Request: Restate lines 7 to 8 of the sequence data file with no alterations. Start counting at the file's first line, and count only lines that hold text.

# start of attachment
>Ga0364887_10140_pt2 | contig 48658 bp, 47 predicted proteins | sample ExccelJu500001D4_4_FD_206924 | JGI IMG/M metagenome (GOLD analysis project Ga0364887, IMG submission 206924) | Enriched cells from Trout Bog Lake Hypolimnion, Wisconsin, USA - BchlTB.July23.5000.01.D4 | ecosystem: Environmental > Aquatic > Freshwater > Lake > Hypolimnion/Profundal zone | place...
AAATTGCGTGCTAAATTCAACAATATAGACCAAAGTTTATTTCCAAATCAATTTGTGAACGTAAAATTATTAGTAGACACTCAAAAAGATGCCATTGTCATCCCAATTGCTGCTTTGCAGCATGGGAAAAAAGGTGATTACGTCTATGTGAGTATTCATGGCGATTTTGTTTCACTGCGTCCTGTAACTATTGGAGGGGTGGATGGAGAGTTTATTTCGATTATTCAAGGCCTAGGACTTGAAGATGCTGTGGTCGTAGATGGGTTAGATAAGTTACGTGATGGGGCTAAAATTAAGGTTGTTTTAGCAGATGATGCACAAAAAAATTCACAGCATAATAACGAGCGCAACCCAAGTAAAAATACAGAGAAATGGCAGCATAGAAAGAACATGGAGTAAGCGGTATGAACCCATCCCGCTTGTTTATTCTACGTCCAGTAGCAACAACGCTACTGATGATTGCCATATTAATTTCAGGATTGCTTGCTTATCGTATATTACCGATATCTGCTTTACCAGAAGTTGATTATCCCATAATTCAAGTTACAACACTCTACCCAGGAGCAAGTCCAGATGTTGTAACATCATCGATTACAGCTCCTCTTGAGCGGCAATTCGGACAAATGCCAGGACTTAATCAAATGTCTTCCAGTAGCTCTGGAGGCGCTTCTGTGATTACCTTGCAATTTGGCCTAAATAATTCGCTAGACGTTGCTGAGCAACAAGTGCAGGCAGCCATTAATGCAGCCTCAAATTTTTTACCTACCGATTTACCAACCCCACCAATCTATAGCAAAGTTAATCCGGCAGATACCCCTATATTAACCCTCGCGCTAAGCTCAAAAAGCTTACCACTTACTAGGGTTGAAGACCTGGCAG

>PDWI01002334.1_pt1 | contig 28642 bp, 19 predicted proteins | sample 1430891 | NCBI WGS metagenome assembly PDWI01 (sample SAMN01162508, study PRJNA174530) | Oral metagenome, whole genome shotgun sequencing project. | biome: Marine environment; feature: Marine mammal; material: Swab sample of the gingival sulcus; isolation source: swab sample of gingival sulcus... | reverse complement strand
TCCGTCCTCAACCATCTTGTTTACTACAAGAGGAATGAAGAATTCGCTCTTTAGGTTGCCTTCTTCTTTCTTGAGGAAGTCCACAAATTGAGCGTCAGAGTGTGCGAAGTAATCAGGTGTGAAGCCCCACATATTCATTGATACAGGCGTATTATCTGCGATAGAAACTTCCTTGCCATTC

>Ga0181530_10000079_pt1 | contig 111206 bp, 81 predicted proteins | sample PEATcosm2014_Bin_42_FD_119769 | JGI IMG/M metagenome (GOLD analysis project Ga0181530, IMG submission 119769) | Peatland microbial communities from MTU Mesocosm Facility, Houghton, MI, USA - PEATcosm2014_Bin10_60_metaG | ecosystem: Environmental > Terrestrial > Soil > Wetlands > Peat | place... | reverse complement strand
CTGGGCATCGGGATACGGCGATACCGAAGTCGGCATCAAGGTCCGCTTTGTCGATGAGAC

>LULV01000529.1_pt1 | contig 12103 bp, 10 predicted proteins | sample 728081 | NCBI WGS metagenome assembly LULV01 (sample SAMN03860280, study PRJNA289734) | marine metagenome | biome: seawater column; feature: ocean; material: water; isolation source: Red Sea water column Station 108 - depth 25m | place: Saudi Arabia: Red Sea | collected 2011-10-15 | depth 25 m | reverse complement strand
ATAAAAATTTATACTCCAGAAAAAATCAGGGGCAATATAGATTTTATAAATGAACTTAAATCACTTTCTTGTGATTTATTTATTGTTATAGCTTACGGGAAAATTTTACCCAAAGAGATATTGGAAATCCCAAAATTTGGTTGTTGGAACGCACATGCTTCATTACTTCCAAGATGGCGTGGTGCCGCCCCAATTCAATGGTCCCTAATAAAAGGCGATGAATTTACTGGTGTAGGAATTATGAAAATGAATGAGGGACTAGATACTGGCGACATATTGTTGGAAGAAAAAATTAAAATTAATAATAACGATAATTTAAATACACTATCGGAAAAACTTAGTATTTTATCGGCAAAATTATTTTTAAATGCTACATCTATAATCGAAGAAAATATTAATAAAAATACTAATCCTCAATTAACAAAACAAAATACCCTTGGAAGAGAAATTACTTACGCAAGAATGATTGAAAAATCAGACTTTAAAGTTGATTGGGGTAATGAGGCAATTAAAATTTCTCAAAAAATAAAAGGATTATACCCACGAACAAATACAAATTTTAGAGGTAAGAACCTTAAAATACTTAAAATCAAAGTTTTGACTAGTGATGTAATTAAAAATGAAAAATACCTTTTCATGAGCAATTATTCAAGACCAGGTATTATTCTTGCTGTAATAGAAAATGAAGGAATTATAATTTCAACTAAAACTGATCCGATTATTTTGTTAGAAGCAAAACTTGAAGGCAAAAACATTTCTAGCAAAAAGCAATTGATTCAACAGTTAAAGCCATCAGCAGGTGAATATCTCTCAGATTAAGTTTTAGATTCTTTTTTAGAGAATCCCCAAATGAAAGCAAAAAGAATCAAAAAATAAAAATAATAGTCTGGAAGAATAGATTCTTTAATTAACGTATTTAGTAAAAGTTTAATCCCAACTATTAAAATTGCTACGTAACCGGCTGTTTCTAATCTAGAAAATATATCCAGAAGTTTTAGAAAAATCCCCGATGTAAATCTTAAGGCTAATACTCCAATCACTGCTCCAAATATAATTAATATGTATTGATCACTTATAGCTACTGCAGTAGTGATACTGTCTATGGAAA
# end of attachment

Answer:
>LULV01000529.1_pt1 | contig 12103 bp, 10 predicted proteins | sample 728081 | NCBI WGS metagenome assembly LULV01 (sample SAMN03860280, study PRJNA289734) | marine metagenome | biome: seawater column; feature: ocean; material: water; isolation source: Red Sea water column Station 108 - depth 25m | place: Saudi Arabia: Red Sea | collected 2011-10-15 | depth 25 m | reverse complement strand
ATAAAAATTTATACTCCAGAAAAAATCAGGGGCAATATAGATTTTATAAATGAACTTAAATCACTTTCTTGTGATTTATTTATTGTTATAGCTTACGGGAAAATTTTACCCAAAGAGATATTGGAAATCCCAAAATTTGGTTGTTGGAACGCACATGCTTCATTACTTCCAAGATGGCGTGGTGCCGCCCCAATTCAATGGTCCCTAATAAAAGGCGATGAATTTACTGGTGTAGGAATTATGAAAATGAATGAGGGACTAGATACTGGCGACATATTGTTGGAAGAAAAAATTAAAATTAATAATAACGATAATTTAAATACACTATCGGAAAAACTTAGTATTTTATCGGCAAAATTATTTTTAAATGCTACATCTATAATCGAAGAAAATATTAATAAAAATACTAATCCTCAATTAACAAAACAAAATACCCTTGGAAGAGAAATTACTTACGCAAGAATGATTGAAAAATCAGACTTTAAAGTTGATTGGGGTAATGAGGCAATTAAAATTTCTCAAAAAATAAAAGGATTATACCCACGAACAAATACAAATTTTAGAGGTAAGAACCTTAAAATACTTAAAATCAAAGTTTTGACTAGTGATGTAATTAAAAATGAAAAATACCTTTTCATGAGCAATTATTCAAGACCAGGTATTATTCTTGCTGTAATAGAAAATGAAGGAATTATAATTTCAACTAAAACTGATCCGATTATTTTGTTAGAAGCAAAACTTGAAGGCAAAAACATTTCTAGCAAAAAGCAATTGATTCAACAGTTAAAGCCATCAGCAGGTGAATATCTCTCAGATTAAGTTTTAGATTCTTTTTTAGAGAATCCCCAAATGAAAGCAAAAAGAATCAAAAAATAAAAATAATAGTCTGGAAGAATAGATTCTTTAATTAACGTATTTAGTAAAAGTTTAATCCCAACTATTAAAATTGCTACGTAACCGGCTGTTTCTAATCTAGAAAATATATCCAGAAGTTTTAGAAAAATCCCCGATGTAAATCTTAAGGCTAATACTCCAATCACTGCTCCAAATATAATTAATATGTATTGATCACTTATAGCTACTGCAGTAGTGATACTGTCTATGGAAA